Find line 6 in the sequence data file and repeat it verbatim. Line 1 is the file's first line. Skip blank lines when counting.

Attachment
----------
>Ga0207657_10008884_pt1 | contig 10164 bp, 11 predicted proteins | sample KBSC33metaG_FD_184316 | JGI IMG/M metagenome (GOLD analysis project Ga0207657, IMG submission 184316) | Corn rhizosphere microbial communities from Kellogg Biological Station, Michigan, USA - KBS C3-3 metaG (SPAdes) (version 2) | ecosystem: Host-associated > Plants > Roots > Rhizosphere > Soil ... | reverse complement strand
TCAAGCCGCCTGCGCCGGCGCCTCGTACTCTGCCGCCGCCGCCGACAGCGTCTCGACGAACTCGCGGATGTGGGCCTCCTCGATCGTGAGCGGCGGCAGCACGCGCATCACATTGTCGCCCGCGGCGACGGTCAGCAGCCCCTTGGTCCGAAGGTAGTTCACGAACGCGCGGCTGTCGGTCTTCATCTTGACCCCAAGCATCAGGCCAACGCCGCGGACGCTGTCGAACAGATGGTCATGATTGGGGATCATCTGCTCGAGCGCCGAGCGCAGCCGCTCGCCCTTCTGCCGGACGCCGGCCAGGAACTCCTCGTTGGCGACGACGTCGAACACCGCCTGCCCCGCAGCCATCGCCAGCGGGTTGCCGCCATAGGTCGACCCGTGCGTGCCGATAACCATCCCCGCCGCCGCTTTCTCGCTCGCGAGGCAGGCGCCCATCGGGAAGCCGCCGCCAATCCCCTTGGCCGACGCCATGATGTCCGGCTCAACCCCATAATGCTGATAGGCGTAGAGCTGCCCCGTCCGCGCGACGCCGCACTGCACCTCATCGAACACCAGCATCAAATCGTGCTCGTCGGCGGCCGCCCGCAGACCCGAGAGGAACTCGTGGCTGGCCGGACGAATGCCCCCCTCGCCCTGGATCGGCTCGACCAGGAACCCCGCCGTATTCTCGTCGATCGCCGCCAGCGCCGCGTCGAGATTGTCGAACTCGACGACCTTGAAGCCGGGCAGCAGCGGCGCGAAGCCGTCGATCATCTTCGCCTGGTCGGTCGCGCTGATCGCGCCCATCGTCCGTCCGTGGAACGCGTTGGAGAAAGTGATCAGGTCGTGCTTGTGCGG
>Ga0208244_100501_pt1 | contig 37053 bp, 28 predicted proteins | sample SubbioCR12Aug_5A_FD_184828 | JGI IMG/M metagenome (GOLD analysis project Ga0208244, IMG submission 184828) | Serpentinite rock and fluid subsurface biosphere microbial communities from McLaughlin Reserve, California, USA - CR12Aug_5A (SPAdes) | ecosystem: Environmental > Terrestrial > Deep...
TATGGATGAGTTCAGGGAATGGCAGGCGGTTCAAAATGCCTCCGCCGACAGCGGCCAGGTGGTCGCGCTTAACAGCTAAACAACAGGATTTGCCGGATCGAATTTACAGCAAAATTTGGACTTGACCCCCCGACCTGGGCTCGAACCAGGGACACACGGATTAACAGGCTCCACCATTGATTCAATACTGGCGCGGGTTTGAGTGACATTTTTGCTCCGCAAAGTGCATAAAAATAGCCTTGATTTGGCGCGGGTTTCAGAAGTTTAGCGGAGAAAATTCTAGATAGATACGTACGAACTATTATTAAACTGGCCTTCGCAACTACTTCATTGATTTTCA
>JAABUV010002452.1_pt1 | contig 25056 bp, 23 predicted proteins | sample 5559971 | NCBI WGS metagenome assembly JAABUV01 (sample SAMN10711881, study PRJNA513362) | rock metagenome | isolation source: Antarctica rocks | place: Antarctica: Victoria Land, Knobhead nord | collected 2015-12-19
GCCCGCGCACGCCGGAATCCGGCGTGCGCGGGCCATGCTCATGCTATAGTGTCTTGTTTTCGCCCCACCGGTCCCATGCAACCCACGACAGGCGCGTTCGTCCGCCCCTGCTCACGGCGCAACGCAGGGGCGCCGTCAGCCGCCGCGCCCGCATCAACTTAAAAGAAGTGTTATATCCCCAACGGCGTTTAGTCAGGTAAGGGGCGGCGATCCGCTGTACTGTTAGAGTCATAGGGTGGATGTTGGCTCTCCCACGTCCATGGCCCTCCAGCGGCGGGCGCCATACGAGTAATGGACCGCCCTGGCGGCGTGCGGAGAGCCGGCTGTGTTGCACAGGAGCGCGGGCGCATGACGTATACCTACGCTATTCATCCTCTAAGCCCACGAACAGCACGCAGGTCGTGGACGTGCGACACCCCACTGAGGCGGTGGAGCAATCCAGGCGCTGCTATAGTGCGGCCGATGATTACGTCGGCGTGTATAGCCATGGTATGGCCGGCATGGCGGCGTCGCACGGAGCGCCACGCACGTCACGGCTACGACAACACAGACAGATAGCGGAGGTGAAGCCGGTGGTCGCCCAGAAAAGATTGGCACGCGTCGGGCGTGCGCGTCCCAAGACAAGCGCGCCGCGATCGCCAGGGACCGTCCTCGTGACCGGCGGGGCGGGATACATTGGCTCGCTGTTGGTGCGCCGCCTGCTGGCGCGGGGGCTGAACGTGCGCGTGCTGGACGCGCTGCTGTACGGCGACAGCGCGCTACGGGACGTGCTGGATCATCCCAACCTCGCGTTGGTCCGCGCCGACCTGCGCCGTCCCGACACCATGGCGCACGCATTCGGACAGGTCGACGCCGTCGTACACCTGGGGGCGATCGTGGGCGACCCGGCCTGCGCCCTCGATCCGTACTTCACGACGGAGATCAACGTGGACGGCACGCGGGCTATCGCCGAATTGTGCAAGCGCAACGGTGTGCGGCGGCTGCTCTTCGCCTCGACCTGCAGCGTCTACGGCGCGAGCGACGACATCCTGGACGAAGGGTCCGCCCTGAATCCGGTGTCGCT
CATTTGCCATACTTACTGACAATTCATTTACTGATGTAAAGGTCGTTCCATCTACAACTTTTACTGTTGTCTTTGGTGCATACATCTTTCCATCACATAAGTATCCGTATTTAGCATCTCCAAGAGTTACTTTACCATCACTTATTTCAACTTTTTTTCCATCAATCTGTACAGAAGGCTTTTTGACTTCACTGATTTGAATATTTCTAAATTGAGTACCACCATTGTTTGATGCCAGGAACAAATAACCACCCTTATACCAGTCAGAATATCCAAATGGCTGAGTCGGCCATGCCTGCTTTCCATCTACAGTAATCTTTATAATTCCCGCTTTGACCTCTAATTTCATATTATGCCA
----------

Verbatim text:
GCCCGCGCACGCCGGAATCCGGCGTGCGCGGGCCATGCTCATGCTATAGTGTCTTGTTTTCGCCCCACCGGTCCCATGCAACCCACGACAGGCGCGTTCGTCCGCCCCTGCTCACGGCGCAACGCAGGGGCGCCGTCAGCCGCCGCGCCCGCATCAACTTAAAAGAAGTGTTATATCCCCAACGGCGTTTAGTCAGGTAAGGGGCGGCGATCCGCTGTACTGTTAGAGTCATAGGGTGGATGTTGGCTCTCCCACGTCCATGGCCCTCCAGCGGCGGGCGCCATACGAGTAATGGACCGCCCTGGCGGCGTGCGGAGAGCCGGCTGTGTTGCACAGGAGCGCGGGCGCATGACGTATACCTACGCTATTCATCCTCTAAGCCCACGAACAGCACGCAGGTCGTGGACGTGCGACACCCCACTGAGGCGGTGGAGCAATCCAGGCGCTGCTATAGTGCGGCCGATGATTACGTCGGCGTGTATAGCCATGGTATGGCCGGCATGGCGGCGTCGCACGGAGCGCCACGCACGTCACGGCTACGACAACACAGACAGATAGCGGAGGTGAAGCCGGTGGTCGCCCAGAAAAGATTGGCACGCGTCGGGCGTGCGCGTCCCAAGACAAGCGCGCCGCGATCGCCAGGGACCGTCCTCGTGACCGGCGGGGCGGGATACATTGGCTCGCTGTTGGTGCGCCGCCTGCTGGCGCGGGGGCTGAACGTGCGCGTGCTGGACGCGCTGCTGTACGGCGACAGCGCGCTACGGGACGTGCTGGATCATCCCAACCTCGCGTTGGTCCGCGCCGACCTGCGCCGTCCCGACACCATGGCGCACGCATTCGGACAGGTCGACGCCGTCGTACACCTGGGGGCGATCGTGGGCGACCCGGCCTGCGCCCTCGATCCGTACTTCACGACGGAGATCAACGTGGACGGCACGCGGGCTATCGCCGAATTGTGCAAGCGCAACGGTGTGCGGCGGCTGCTCTTCGCCTCGACCTGCAGCGTCTACGGCGCGAGCGACGACATCCTGGACGAAGGGTCCGCCCTGAATCCGGTGTCGCT